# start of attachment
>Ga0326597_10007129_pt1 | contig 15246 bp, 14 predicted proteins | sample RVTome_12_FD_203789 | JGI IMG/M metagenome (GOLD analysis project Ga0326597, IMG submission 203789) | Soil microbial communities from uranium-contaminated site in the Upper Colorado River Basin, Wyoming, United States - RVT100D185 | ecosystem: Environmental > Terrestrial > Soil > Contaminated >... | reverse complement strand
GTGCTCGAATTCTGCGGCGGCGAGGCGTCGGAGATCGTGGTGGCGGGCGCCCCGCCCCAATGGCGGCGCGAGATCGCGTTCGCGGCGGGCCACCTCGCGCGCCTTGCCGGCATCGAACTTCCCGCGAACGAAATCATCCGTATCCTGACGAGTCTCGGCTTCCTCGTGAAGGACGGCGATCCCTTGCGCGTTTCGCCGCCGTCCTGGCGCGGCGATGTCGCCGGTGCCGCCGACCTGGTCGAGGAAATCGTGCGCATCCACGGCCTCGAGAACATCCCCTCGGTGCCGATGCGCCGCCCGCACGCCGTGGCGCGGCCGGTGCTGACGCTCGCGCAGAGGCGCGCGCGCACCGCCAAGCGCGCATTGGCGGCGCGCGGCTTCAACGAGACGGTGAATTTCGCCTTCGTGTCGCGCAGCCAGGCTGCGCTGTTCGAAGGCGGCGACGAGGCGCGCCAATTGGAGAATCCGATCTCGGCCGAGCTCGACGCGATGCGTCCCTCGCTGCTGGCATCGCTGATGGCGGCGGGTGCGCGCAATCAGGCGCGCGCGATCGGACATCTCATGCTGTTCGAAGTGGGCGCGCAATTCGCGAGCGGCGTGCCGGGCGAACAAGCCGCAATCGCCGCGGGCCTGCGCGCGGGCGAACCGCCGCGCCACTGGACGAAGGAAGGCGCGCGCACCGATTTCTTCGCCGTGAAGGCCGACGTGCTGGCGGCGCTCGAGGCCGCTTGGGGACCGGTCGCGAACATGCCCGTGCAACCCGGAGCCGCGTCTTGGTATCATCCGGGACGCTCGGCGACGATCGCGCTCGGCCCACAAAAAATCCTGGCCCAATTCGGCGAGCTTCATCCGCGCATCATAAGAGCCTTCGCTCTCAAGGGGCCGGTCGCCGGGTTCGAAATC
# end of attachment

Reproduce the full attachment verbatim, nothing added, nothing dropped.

>Ga0326597_10007129_pt1 | contig 15246 bp, 14 predicted proteins | sample RVTome_12_FD_203789 | JGI IMG/M metagenome (GOLD analysis project Ga0326597, IMG submission 203789) | Soil microbial communities from uranium-contaminated site in the Upper Colorado River Basin, Wyoming, United States - RVT100D185 | ecosystem: Environmental > Terrestrial > Soil > Contaminated >... | reverse complement strand
GTGCTCGAATTCTGCGGCGGCGAGGCGTCGGAGATCGTGGTGGCGGGCGCCCCGCCCCAATGGCGGCGCGAGATCGCGTTCGCGGCGGGCCACCTCGCGCGCCTTGCCGGCATCGAACTTCCCGCGAACGAAATCATCCGTATCCTGACGAGTCTCGGCTTCCTCGTGAAGGACGGCGATCCCTTGCGCGTTTCGCCGCCGTCCTGGCGCGGCGATGTCGCCGGTGCCGCCGACCTGGTCGAGGAAATCGTGCGCATCCACGGCCTCGAGAACATCCCCTCGGTGCCGATGCGCCGCCCGCACGCCGTGGCGCGGCCGGTGCTGACGCTCGCGCAGAGGCGCGCGCGCACCGCCAAGCGCGCATTGGCGGCGCGCGGCTTCAACGAGACGGTGAATTTCGCCTTCGTGTCGCGCAGCCAGGCTGCGCTGTTCGAAGGCGGCGACGAGGCGCGCCAATTGGAGAATCCGATCTCGGCCGAGCTCGACGCGATGCGTCCCTCGCTGCTGGCATCGCTGATGGCGGCGGGTGCGCGCAATCAGGCGCGCGCGATCGGACATCTCATGCTGTTCGAAGTGGGCGCGCAATTCGCGAGCGGCGTGCCGGGCGAACAAGCCGCAATCGCCGCGGGCCTGCGCGCGGGCGAACCGCCGCGCCACTGGACGAAGGAAGGCGCGCGCACCGATTTCTTCGCCGTGAAGGCCGACGTGCTGGCGGCGCTCGAGGCCGCTTGGGGACCGGTCGCGAACATGCCCGTGCAACCCGGAGCCGCGTCTTGGTATCATCCGGGACGCTCGGCGACGATCGCGCTCGGCCCACAAAAAATCCTGGCCCAATTCGGCGAGCTTCATCCGCGCATCATAAGAGCCTTCGCTCTCAAGGGGCCGGTCGCCGGGTTCGAAATC